Dick's Sporting Goods shares hit 52-week low on Q1
Dick's Sporting Goods (NYSE: DKS) said its fiscal first-quarter earnings fell 4 percent, as declining sales at established stores overshadowed gains from newly opened ones.
For the quarter ended May 3, the company earned $20.8 million, or $0.18 per share, compared with $21.7 million, or $0.19 per share, in the year-ago quarter. The most recent quarter included a pretax gain of $2.4 million, or $0.01 per share, on the sale of a corporate aircraft.
Revenue rose 11 percent to $912.1 million from $823.6 million a year earlier on rising sales from newly opened stores. The company opened eight Dick's Sporting Goods stores and four Golf Galaxy stores during the quarter.
Dick's same-store sales fell 3.8 percent in the first quarter.
For the full-year ending in January 2009, the company said it now expects to earn between $1.22 and $1.36 per share, compared with a previous expectation of $1.49 to $1.54 per share. The company earned $1.33 per share in the 2007 fiscal year.
Same-store sales at Dick's locations are expected to fall about 3 percent to 5 percent compared with the prior year, the company said.
The company's prediction does not include Golf Galaxy or Chick's Sporting Goods locations. Dick's bought the companies last year.
For the second quarter, the company expects to earn $0.34 to $0.38 per share. Same-store sales, including Golf Galaxy and Chick's Sporting Goods locations, are expected to drop by 4 percent to 7 percent in the quarter.
"We are being cautious about our outlook for the remainder of the year, due to the overall uncertainty of the current economic environment," President and CEO Edward W. Stack said in a statement. "We will constantly monitor business trends and are positioned to take appropriate actions should the economic environment change."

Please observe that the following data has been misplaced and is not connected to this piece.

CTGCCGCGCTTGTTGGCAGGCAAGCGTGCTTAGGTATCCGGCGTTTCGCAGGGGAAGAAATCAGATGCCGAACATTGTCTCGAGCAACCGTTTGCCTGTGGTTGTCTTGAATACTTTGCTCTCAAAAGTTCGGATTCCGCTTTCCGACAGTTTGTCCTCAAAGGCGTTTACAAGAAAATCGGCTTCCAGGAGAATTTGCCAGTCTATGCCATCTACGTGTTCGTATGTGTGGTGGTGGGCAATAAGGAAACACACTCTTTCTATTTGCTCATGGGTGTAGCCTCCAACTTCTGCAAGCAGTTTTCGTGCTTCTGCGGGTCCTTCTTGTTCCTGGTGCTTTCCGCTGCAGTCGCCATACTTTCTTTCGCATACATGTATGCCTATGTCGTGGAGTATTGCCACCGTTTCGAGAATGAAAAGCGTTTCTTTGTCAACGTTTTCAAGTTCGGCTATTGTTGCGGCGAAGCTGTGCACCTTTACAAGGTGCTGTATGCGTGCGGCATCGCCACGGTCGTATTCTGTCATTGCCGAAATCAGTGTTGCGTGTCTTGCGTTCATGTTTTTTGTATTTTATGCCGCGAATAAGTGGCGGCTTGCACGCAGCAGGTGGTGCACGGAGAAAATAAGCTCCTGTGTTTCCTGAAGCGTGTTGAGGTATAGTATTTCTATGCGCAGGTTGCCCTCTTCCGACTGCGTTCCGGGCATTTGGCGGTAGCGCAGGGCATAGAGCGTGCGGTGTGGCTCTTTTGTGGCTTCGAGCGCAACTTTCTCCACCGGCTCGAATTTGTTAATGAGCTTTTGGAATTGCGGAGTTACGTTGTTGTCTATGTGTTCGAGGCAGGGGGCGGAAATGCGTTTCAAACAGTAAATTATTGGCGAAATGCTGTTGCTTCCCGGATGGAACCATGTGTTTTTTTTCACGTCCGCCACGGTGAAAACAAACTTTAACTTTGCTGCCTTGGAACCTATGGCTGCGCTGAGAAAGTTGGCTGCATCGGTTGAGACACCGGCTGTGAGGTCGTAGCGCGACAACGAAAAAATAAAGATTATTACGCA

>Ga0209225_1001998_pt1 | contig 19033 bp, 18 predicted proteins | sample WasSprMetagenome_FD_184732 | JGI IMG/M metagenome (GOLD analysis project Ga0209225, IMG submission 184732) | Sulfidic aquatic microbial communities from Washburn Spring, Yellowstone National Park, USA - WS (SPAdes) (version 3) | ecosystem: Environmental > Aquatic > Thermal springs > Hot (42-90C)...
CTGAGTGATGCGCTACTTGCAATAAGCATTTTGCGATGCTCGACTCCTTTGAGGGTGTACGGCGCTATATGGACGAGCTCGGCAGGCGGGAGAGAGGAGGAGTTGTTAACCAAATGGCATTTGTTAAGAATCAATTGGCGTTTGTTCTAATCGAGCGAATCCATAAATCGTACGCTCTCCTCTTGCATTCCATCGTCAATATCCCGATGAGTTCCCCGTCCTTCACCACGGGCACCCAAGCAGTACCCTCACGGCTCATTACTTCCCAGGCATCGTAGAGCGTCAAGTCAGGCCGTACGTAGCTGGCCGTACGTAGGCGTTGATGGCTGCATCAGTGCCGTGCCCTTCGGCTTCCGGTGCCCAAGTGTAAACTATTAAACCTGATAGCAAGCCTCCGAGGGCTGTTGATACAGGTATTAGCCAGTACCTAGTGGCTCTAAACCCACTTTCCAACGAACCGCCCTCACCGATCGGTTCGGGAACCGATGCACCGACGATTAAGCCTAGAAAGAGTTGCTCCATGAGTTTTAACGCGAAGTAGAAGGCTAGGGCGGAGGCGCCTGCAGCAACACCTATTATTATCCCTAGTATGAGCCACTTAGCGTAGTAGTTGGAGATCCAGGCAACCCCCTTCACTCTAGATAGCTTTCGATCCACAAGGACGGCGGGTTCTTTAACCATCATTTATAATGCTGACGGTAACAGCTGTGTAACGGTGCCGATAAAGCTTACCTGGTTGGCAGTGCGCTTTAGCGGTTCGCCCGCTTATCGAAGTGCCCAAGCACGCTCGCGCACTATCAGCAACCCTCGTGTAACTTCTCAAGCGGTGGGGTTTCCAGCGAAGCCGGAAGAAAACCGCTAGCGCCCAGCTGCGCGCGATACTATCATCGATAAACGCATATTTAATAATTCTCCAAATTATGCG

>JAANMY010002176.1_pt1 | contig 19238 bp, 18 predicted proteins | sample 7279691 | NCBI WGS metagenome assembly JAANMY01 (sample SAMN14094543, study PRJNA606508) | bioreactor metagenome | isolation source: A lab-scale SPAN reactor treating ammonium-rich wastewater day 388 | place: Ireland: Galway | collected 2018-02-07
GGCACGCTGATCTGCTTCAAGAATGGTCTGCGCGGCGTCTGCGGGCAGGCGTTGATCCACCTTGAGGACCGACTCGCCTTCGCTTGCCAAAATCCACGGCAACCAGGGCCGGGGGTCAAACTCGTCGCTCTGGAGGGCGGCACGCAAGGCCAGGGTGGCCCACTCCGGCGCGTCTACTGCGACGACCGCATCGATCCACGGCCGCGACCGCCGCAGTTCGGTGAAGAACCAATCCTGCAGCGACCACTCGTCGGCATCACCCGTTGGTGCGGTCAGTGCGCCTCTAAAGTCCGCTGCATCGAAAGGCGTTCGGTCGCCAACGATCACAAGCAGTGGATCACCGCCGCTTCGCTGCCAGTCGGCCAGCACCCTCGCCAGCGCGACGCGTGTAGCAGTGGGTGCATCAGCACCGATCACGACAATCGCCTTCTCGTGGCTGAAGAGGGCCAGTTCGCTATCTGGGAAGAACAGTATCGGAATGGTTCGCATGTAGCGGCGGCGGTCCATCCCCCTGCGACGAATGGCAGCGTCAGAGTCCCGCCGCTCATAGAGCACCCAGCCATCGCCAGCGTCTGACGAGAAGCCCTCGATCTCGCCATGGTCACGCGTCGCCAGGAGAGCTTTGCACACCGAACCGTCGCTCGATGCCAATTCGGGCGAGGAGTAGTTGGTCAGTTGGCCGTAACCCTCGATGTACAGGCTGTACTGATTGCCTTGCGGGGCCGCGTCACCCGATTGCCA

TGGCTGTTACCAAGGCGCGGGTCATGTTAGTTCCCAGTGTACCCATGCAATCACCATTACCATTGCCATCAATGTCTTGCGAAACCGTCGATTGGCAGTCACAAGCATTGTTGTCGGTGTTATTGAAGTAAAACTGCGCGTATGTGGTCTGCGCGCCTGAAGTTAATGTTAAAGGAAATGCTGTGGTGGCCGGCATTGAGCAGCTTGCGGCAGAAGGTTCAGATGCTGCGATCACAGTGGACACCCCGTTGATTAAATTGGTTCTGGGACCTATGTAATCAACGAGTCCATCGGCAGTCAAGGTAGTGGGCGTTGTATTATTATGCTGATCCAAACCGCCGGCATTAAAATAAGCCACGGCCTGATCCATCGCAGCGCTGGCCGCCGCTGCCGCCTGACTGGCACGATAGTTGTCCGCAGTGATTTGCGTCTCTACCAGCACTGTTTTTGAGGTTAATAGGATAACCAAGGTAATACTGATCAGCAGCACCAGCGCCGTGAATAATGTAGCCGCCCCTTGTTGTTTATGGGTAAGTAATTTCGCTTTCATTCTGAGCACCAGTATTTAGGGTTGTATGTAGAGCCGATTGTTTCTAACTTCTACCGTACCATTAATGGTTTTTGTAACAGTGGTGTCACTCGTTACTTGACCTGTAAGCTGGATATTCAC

Oppenheimer & Co. analyst Vivian Ma downgraded the stock on the weak results. "We believe areas experiencing difficulty include big-ticket items such as fitness equipment, where we have seen increased promotions in recent weeks," she wrote in a note to investors. She downgraded the company to "Perform" from "Outperform" and removed her $31 price target on the stock.
Shares of Dick's hit a 52-week low on May 22. Shares fell $4.29, or 16.2 percent, to $22.25, after earlier trading to a 52-week low of $21.03. The stock has traded between $23.81 and $36.77 during the past 52 weeks.
Under Armour shares fall on downgrade
Shares of Under Armour (NYSE: UA) fell on May 22, after an analyst said the weak sporting-goods environment could make it difficult for the company to reach its guidance and downgraded the stock.
Thomas Weisel Partners analyst Jim Duffy wrote in a client note that there is "persistent weakness" in the sporting goods sector. Consumers are cutting down on discretionary spending -- particularly on big-ticket items such as sporting equipment -- amid rising food and gas prices, a tightening credit market and slumping housing market.
Duffy added that 2008 is important for Under Armour in terms of investing in future growth. "We believe it is important for the company to continue to invest in both building the infrastructure to support this growth and building the brand to support new platform product initiatives such as footwear," Duffy wrote.
Duffy downgraded the company to "Market Weight" from "Overweight" and lowered his 2008 estimates with the belief that the company will continue to focus on investment rather than controlling expenses.
"While we remain compelled by the strength of the Under Armour brand and the long-term growth opportunities, we are challenged to recommend the stock at this juncture," he wrote.
Shares fell $3.13, or 8.5 percent, to close at $33.67. The stock has traded between $25.32 to $73.40.
Exiting Columbia Sportswear COO to receive $500,000 severance
Columbia Sportswear (NYSE: COLM) will pay nearly $500,000 in severance to its former chief operating officer, according to a Securities and Exchange Commission filing.
The company entered into the severance agreement with Patrick D. Anderson, its former vice president and COO who resigned from the company in March. The company appointed Bryan L. Timm as chief operating officer and interim chief financial officer, while Thomas B. Cusick was named chief accounting officer, according to the filing.
Anderson will receive $495,086 paid in bi-weekly installments over 16 months, as well as other benefits, according to the filing. The agreement will cease if Anderson accepts paid employment or agrees to provide services to another company within 120 days of April 30, the date his employment termination became effective.
Anderson was the highest-level executive to leave Columbia since two vice presidents resigned in fall 2006.
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